VETOED	DATE: 09/30/2016

To the Members of the California State Senate:

I am returning Senate Bill 1052 without my signature.

This bill would require -- in almost all cases -- that a youth under
18 must consult an attorney before a custodial interrogation begins.

This bill presents profoundly important questions involving the
constitutional right not to incriminate oneself and the ability of
the police to interrogate juveniles. Ever since 1966, the rule has
been that interrogations of criminal suspects be preceded by the
Miranda warning of the right to remain silent and the right to have
an attorney.

In more cases than not, both adult and juvenile suspects waive these
rights and go on to answer an investigator's questions. Courts uphold
these "waivers" of rights as long as the waiver is knowing and
voluntary. It is rare for a court to invalidate such a waiver.

Recent studies, however, argue that juveniles are more vulnerable
than adults and easily succumb to police pressure to talk instead of
remaining silent. Other studies show a much higher percentage of
false confessions in the case of juveniles.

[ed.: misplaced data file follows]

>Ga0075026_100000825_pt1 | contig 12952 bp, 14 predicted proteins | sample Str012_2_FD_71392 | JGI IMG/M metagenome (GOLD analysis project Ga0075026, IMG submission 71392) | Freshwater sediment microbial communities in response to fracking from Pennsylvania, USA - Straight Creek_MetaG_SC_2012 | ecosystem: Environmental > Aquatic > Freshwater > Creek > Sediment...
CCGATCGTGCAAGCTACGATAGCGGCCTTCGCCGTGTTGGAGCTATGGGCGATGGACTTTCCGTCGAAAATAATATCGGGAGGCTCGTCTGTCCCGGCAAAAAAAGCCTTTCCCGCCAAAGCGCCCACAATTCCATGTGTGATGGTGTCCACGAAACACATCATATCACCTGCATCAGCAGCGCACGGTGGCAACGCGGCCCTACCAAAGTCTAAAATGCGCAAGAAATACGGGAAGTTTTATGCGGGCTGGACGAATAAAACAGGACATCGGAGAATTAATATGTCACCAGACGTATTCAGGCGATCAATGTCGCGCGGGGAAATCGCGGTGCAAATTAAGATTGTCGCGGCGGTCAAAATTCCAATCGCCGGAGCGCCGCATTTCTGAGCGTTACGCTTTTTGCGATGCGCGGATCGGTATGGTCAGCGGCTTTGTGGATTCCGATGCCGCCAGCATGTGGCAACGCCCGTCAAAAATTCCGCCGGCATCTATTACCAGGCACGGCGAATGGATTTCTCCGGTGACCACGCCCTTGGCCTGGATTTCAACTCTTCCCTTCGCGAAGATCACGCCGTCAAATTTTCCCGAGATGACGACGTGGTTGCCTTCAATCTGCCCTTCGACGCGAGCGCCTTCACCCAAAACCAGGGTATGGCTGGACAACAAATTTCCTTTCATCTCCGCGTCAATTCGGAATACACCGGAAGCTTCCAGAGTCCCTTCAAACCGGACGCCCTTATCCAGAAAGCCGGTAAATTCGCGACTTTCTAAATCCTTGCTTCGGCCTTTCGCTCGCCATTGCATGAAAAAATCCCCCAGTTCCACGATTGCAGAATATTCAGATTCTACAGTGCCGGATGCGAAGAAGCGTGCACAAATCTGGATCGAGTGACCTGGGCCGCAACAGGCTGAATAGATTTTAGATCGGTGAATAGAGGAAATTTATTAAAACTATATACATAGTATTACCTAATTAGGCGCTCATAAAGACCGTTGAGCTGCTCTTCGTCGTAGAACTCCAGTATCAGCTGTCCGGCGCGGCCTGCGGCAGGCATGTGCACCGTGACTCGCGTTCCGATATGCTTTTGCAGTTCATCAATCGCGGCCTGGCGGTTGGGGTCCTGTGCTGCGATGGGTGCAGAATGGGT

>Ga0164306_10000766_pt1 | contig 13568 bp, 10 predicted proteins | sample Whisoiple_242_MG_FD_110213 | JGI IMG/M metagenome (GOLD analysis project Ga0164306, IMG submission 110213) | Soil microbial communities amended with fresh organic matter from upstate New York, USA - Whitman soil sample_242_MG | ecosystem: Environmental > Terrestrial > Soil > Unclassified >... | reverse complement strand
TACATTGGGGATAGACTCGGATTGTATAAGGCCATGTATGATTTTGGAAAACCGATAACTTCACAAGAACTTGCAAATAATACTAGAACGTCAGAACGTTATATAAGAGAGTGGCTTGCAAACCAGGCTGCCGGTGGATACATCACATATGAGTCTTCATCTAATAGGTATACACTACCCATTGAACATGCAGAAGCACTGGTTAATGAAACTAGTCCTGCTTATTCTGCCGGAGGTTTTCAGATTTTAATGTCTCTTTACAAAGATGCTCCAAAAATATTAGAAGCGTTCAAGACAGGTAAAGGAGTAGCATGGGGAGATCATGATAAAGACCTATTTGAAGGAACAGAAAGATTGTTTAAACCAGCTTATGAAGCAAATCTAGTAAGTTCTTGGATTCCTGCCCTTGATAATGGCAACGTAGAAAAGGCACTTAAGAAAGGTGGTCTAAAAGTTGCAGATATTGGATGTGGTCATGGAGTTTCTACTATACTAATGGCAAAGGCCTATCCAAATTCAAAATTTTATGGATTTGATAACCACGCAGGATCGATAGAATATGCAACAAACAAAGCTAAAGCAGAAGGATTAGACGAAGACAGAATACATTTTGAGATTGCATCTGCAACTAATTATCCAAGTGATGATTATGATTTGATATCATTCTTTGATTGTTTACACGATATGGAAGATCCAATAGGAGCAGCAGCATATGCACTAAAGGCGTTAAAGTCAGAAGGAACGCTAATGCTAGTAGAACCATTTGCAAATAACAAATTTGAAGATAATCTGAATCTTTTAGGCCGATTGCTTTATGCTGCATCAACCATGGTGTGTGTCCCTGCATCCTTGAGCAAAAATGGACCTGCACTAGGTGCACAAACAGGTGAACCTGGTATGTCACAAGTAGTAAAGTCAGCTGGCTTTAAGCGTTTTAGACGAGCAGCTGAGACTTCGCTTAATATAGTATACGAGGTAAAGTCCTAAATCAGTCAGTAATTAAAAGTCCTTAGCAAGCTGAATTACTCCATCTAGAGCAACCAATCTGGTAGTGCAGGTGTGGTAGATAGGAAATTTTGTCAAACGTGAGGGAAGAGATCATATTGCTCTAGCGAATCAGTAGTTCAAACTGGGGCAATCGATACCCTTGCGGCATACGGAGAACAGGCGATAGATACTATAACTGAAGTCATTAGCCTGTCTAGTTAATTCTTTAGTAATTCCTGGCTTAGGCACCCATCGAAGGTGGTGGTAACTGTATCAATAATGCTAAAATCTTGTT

On the other hand, in countless cases, police investigators solve
very serious crimes through questioning and the resulting admissions
or statements that follow.

These competing realities raise difficult and troubling issues and
that is why I have consulted widely to gain a better understanding of
what is at stake. I have spoken to juvenile judges, police
investigators, public defenders, prosecutors and the proponents of
this bill. I have also read several research studies cited by the
proponents and the most recent cases dealing with juvenile

After carefully considering all the above, I am not prepared to put
into law SB 1052's categorical requirement that juveniles consult an
attorney before waiving their Miranda rights. Frankly, we need a much
fuller understanding of the ramifications of this measure.

In the coming year, I will work with proponents, law enforcement and
other interested parties to fashion reforms that protect public
safety and constitutional rights. There is much to be done.


Edmund G. Brown Jr.